Coast Guard Presents and Dedicates the first Captain Domenic A. Calicchio Award

Portsmouth, Va. – The Coast Guard will dedicate and present its first Captain Domenic A. Calicchio Award at noon, Friday at the Coast Guard Training Center, Yorktown, Va. The award will be presented to the Investigating Officer Course graduate who, as elected by fellow classmates, most exemplifies the personal and professional qualities exhibited by Calicchio.

Captain Domenic A. Calicchio, for whom the Calicchio Award is named, was one of the Coast Guard’s unsung heroes whose service embodied the Coast Guard’s core values of honor, respect and devotion to duty. He was born in 1926 in Boston to a seafaring family and knew well the hazards of working on board ocean-going vessels. Calicchio began his career in World War II at 16, served 23 years in the merchant marine and ended his merchant marine career as master on board ships of the United States Lines.

During his merchant marine years, Calicchio served as a member of the Coast Guard Reserve and in 1968 he accepted a commission as an active duty lieutenant commander. Calicchio’s adherence to strict safety requirements, regardless of their cost to the shipping industry, sometimes put him at odds with the shipping lines whose safety he regulated.

Calicchio’s greatest achievement was the investigation into the marine casualty of the Marine Electric. The Marine Electric was a T-2 bulk cargo carrier built during World War II and intended to fill Allied war-time needs for bulk cargo and fuel shipments. Numerous T-2s found employment in shipping lines after the war, even though they had been designed only to serve the duration of the hostilities. The T-2s proved so brittle that during the war, several produced stress fractures or split in two before they set sail on their maiden voyage.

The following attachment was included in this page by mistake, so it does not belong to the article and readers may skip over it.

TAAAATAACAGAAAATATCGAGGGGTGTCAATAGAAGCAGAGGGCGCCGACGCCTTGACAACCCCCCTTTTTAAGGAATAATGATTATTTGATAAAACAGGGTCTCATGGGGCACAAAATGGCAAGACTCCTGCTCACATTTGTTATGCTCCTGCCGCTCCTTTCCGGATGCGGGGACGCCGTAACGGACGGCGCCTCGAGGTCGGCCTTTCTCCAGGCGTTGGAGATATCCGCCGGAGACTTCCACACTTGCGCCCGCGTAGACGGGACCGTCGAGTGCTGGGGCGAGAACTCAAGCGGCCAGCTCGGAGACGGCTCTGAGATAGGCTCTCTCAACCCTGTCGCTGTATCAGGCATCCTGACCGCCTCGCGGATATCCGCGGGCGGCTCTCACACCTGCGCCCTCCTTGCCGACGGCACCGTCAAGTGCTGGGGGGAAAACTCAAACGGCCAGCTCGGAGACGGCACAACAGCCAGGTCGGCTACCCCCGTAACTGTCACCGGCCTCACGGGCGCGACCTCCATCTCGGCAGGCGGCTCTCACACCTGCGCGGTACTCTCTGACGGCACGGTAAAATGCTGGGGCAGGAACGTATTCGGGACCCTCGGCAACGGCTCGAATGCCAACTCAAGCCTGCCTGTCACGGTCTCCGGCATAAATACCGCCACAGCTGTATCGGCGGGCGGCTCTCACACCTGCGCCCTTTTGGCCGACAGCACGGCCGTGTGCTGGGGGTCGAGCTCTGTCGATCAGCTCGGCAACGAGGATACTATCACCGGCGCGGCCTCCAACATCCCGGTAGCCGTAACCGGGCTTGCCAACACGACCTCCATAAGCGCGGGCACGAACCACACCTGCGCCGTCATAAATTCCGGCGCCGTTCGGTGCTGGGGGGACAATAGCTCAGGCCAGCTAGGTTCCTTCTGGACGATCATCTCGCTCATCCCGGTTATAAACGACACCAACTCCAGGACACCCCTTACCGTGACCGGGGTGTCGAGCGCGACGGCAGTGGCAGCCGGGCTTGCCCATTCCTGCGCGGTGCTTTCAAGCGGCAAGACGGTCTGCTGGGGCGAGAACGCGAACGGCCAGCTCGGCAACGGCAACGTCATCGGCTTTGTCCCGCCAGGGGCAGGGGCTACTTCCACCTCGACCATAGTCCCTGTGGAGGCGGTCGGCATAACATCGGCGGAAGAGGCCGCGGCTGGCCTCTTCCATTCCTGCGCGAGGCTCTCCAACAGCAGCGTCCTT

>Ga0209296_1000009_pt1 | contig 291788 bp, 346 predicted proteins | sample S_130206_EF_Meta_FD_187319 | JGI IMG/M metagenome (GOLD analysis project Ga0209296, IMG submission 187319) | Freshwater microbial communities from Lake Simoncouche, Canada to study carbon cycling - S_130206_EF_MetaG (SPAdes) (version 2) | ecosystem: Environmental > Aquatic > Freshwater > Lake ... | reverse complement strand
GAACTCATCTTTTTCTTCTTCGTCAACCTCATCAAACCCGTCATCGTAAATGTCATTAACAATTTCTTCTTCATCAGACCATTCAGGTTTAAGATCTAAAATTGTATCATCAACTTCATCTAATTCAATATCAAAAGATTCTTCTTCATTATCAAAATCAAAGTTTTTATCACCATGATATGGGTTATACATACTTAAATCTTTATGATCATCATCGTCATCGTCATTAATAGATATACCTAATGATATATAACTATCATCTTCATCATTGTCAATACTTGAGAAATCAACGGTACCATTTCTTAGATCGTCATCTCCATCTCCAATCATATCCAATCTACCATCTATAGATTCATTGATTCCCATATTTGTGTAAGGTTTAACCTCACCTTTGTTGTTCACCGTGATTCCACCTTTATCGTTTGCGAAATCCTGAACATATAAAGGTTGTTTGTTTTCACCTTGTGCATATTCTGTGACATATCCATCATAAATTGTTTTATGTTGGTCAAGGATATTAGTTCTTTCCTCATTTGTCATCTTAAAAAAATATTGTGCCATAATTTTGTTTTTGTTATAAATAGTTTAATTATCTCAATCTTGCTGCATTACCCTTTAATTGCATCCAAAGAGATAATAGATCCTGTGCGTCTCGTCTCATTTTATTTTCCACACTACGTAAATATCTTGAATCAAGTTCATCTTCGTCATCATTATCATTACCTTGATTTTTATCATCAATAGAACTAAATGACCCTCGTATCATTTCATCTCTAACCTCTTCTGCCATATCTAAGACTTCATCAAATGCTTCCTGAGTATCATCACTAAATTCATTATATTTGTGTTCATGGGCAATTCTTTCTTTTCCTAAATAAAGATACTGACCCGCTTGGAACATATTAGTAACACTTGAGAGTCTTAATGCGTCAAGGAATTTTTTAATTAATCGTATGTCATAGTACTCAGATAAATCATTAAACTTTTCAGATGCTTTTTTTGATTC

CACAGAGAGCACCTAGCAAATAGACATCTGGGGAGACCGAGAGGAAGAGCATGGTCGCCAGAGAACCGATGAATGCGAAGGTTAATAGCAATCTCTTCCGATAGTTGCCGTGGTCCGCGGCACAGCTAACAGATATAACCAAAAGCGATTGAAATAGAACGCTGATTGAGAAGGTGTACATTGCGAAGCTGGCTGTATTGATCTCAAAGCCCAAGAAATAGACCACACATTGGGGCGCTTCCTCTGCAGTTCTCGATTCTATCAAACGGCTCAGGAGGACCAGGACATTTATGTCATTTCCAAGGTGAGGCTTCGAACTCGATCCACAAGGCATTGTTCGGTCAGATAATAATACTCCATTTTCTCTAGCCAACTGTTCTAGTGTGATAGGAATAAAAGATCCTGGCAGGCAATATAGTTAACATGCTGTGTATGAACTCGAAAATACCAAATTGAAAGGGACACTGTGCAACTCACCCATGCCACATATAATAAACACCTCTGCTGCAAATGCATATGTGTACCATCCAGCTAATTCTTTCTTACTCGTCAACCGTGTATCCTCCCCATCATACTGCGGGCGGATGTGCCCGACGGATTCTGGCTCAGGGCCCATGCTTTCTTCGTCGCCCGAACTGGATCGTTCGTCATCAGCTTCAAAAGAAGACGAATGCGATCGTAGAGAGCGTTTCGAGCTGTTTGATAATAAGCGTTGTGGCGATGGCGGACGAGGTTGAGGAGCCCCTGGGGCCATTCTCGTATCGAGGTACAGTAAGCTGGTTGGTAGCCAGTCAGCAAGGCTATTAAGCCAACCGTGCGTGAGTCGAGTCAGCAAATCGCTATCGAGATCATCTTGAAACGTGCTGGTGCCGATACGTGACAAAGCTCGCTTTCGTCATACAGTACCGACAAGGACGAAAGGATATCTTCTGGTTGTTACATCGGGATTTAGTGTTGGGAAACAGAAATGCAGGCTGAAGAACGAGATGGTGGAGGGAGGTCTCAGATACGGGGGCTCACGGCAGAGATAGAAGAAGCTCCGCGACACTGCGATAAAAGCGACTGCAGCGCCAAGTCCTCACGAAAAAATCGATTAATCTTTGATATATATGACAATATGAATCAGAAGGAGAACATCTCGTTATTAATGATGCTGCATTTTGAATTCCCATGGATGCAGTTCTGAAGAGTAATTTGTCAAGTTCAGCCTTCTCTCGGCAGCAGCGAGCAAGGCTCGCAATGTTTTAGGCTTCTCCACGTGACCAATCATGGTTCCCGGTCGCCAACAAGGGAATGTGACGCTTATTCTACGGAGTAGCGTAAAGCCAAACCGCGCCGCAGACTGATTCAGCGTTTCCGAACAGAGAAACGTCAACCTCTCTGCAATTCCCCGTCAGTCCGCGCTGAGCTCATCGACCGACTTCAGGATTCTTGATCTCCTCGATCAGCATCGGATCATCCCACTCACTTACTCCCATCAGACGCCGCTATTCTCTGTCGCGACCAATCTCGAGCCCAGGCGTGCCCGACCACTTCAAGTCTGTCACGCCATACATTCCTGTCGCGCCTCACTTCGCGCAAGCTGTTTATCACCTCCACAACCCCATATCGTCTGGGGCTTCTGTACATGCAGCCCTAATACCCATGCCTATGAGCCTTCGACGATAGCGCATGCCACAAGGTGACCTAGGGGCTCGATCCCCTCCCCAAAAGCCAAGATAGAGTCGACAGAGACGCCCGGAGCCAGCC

Like many of its T-2 sister ships, the Marine Electric saw service well beyond its life expectancy and on a stormy evening in February 1983 the tanker sank off the coast of Delaware. Of the 34 crew members who went into the frigid ocean waters only three survived. The Coast Guard convened a formal Marine Board of Inquiry, which included Calicchio and two other Coast Guard marine safety officers, to investigate the disaster. However, it was Calicchio’s determination to uncover the causes of the wreck that led to a criminal indictment of the Marine Electric’s owners.

The case was a landmark event in U. S. marine safety because it led to greater safety standards for older vessels, such as the T-2s, and led indirectly to the scrapping of about 70 vessels no longer able to meet safety regulations. It also led to regulations requiring the adoption of survival suits on board vessels navigating in cold water environments. Lastly, the tremendous loss of life in the Marine Electric disaster focused attention on the Coast Guard’s rescue swimmer program and spurred support for the fledgling program.

Captain Calicchio retired from the Coast Guard in 1985, not long after the Marine Electric board of inquiry released its report. He set up a successful practice as a cruise ship safety expert in Fort Lauderdale, Fla. Calicchio passed away in March 2003, but his honor and integrity, devotion to duty and high regard for those who go to sea in ships have set the standard for all Coast Guard personnel tasked with overseeing marine safety.

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